This Mother’s Day, some of us may find ourselves reflecting on our not-so-perfect relationships with our own mothers—or daughters—while others look back with love and admiration. Margery Stein is indisputably in the second camp. We’re delighted to share her warm reminiscences of her mother—a strong, sophisticated, and spirited woman—as a way of wishing us all, mothers and daughters alike, a wonderful Mother’s Day. —Ed.
That Monday, the telephone did not ring. The day before, we had buried my mother, who was my best friend. Every day without fail, unless I was with her or traveling, one of us would call the other between 5 and 5:30 in the afternoon to discuss the day. This appointed time did not preclude other dial-ups, from sunrise to lights-out, as needed.
On that Monday I guess I was in denial. I actually waited for the phone to ring, as idiotic as that sounds. I couldn’t believe she was gone. Yes, I put my head in my hands and cried. It was one tentative step in the process of letting go.
I am not putting a halo around my mother. Then again, maybe I am. There were cracks in the façade, of course, but they were minor chips. In hindsight, and after much reflection, I am certain that I won the lottery when it came to the Best All-Time Mom.
She had a thick skin, hardened by years of deprivation. Born and raised in New York City, she had a hardscrabble life in her early years. She was the fourth daughter in an Orthodox Jewish family, and therefore a serial disappointment. Would a son ever be born? She was named Crissy, a ridiculous moniker for a Jewish daughter—an indication of just how uninterested her parents were in her birth. She was regularly beaten by her mother for being overweight. She quit school at age 15 to go to work, turning over her small paycheck to her mother, a hardworking immigrant who had come over on the boat and never mastered English.
In spite of the odds, she grew up to be a sophisticated and intelligent woman. She read voraciously, went to the theater, and wound up working for a rich cousin. Through this tycoon she met all sorts of celebrities and handled tricky situations (for instance, trying to sober up Eugene O’Neill). She was briefly engaged, on the sly, to an Irish fellow in her office. That was a doomed liaison, and it ended in tears.
Those were the days, the 1930s, when women wore draped dresses and pumps, and men sported hats and pocket handkerchiefs. Mom went for drinks after work to elegant watering holes like the Brevoort and the Warwick, decked out in smart outfits that her sister, a buyer, procured for a song. She swathed herself in fur shrugs created by her father, a furrier, who worked for his brother for next to nothing and would stay after work to piece together coats for his daughters out of scraps.
She was a style icon, with superb taste and an intuitive sense of how to dress to showcase her attributes. Her friends would wait till she arrived at temple for Friday night services—her entrance always timed so she would be the last one in. What would she wear? What hat would be her top piece? She’d sweep down the aisle with the imperiousness of a grande dame—or, perhaps, just the confidence of a woman who knew her charm bulls-eye.
Meeting my father was a fluke. A friend headed for a weekend with her fiancé at Camp Lejeune, North Carolina, persuaded my mom to come along. When they arrived at the fiancé’s barracks, they found my father, a surgeon in the Navy, lying on a cot, trying to recover from a hangover. I’m going to marry that man, she told herself. Ten weeks later, she did, and the romance lasted until my father’s death, 57 years later.
She was funny, feisty, and frank. She loved to speak Yiddish, but she also loved to curse. Her favorite term of endearment was “Go to hell,” sometimes said with a smile, sometimes a bark. She was so outgoing that sometimes my two younger brothers and I cringed with embarrassment. Did she really have to chat up the tollbooth collector as if he were her newly discovered best friend? She kept our house populated with all sorts of people, loving an audience as well as a crowd.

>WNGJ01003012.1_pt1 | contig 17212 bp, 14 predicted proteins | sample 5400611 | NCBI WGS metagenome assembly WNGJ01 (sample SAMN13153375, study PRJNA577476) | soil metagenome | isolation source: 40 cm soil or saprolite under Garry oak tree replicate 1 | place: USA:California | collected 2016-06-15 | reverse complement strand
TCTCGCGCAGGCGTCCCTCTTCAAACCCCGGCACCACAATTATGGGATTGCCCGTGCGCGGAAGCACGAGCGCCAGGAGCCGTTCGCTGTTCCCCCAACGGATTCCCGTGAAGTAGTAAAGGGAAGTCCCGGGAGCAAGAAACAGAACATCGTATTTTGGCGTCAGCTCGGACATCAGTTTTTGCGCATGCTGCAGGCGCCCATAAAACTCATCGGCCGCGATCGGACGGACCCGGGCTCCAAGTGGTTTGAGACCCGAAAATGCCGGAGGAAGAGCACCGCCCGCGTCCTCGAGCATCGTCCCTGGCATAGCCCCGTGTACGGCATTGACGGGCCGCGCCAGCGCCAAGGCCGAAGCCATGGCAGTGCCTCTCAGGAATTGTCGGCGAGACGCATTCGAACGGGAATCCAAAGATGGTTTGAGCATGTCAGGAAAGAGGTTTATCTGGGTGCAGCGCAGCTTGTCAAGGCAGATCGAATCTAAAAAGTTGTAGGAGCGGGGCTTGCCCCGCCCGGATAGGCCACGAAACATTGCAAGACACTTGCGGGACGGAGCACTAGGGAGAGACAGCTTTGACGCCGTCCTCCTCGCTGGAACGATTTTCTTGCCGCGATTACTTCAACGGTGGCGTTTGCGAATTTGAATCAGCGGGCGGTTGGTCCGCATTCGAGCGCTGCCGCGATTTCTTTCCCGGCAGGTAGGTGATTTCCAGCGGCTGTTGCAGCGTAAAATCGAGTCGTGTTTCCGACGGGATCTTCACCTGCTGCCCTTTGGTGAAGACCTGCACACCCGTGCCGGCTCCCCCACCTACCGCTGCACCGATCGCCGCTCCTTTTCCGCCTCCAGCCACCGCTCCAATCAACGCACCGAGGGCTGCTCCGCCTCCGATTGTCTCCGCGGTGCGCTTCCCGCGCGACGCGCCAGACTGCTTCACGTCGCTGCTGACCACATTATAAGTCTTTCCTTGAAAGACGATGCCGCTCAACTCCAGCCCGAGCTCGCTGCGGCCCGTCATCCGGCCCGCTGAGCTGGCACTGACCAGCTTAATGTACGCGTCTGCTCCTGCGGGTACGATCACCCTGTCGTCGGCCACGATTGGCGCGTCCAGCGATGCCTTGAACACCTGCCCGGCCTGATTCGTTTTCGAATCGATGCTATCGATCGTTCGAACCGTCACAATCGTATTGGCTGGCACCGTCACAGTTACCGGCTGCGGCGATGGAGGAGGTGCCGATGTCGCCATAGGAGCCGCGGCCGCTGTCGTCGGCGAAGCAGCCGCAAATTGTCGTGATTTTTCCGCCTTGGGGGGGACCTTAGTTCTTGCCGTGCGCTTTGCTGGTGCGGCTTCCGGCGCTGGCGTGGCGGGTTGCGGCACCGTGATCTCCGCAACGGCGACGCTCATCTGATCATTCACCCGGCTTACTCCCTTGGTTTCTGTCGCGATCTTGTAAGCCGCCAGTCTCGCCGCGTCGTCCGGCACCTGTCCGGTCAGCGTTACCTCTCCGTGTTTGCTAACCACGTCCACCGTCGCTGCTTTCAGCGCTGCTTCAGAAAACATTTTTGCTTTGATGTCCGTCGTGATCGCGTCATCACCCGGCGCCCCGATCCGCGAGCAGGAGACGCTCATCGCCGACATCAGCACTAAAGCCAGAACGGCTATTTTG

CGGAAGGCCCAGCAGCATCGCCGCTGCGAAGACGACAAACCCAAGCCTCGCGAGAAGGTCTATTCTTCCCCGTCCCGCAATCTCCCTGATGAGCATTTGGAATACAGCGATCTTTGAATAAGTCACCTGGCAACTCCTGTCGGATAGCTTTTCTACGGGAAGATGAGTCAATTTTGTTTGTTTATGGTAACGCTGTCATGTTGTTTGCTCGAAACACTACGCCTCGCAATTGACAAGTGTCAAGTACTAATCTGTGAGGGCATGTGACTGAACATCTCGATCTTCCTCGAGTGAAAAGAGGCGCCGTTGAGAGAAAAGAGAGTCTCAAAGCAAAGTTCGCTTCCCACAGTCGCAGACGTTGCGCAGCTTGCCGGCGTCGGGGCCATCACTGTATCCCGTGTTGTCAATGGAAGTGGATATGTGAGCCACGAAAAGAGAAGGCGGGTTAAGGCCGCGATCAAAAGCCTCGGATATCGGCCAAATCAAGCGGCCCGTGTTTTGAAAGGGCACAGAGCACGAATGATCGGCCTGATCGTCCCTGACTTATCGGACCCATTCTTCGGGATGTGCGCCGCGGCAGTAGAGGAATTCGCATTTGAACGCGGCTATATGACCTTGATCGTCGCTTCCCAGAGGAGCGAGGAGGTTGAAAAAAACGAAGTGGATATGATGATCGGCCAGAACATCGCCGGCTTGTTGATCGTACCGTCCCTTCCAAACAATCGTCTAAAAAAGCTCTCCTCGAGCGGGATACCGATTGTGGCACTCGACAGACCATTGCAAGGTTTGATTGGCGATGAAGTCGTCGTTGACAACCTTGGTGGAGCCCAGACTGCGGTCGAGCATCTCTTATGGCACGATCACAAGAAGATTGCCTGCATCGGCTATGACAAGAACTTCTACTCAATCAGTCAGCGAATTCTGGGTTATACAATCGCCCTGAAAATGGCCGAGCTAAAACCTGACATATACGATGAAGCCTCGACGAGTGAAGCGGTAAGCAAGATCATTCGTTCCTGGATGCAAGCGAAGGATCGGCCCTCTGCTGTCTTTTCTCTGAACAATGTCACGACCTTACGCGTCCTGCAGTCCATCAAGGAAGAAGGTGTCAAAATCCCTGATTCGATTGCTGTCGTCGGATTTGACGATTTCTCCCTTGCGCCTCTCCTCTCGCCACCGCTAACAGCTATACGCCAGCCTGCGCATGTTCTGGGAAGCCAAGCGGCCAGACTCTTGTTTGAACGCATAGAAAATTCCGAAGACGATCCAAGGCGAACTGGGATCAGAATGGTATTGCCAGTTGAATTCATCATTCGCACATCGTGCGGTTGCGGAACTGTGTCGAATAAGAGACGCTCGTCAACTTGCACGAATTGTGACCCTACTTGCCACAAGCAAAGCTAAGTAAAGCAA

Mom’s expectations for me and my brothers ran high. If I came home with a test score of 92, she’d ask, “How come?” Sometimes there was tough love, before the term was invented—but Mom was always my champion and my main support. When I had trouble with my partner—who would become my husband—she came up for the weekend, sat down with him, and smoothed things over. After my divorce, I became involved with a much younger man. Some shifts in furniture were required, including getting rid of my bed. Mom arrived to provide not just emotional but also physical support. As the four of us—my boyfriend, my ex-husband, my mom, and me—carried the bed down the stairs, she said, “I feel like I’m in a Noel Coward play.” That was quintessential Mom.
I can honestly say that I miss her every day. I dream about her frequently and talk to her in my head all the time. Some might call this an obsession. I consider it a blessing.
One of my fondest memories of my father was when he took me to see the Harold Lloyd silent movie Safety Last. Recently I again watched the clip of Mr. Lloyd climbing the exterior of a skyscraper, and I thought that his effort embodies my father’s life. Dad has always met the challenges of impossible tasks and has kept going. Through it all he has loved movies and kept his sense of humor.
Born eight months before the stock-market crash of 1929, Dad will be 83 years old this year. Growing up during the Depression, Father savored Hollywood films, which produced a respite from the everyday hardships of that era. He and his pals would seek refuge from the troubled world in the theater, spending all day in the thrall of a Tom Mix film followed by a first-rate concert with a full orchestra—and all for 30 cents.
My father continues to be an ardent movie fan. He passed on his Cine disposition to me. As his only child, growing up in Manhattan, I spent many happy hours at home with his collection of movie coffee-table books in my lap. I would pore over photos of famous old films. I can still see Ramón Novarro as Ben-Hur with the winged hat in a wild chariot race, or Edward G. Robinson as a gangster grimacing as he clutches his topcoat after being shot.
As a family we talked about movies the way other families might discuss current events. We also were forever looking in the basement for my mother’s moment on the big screen. She appeared in a Movietone newsreel, modeling Easter bonnets. During the hunt for the missing reel, my mother would remark earnestly from the top of the stairs that the reel “must be there somewhere!” Which is no doubt true to this day.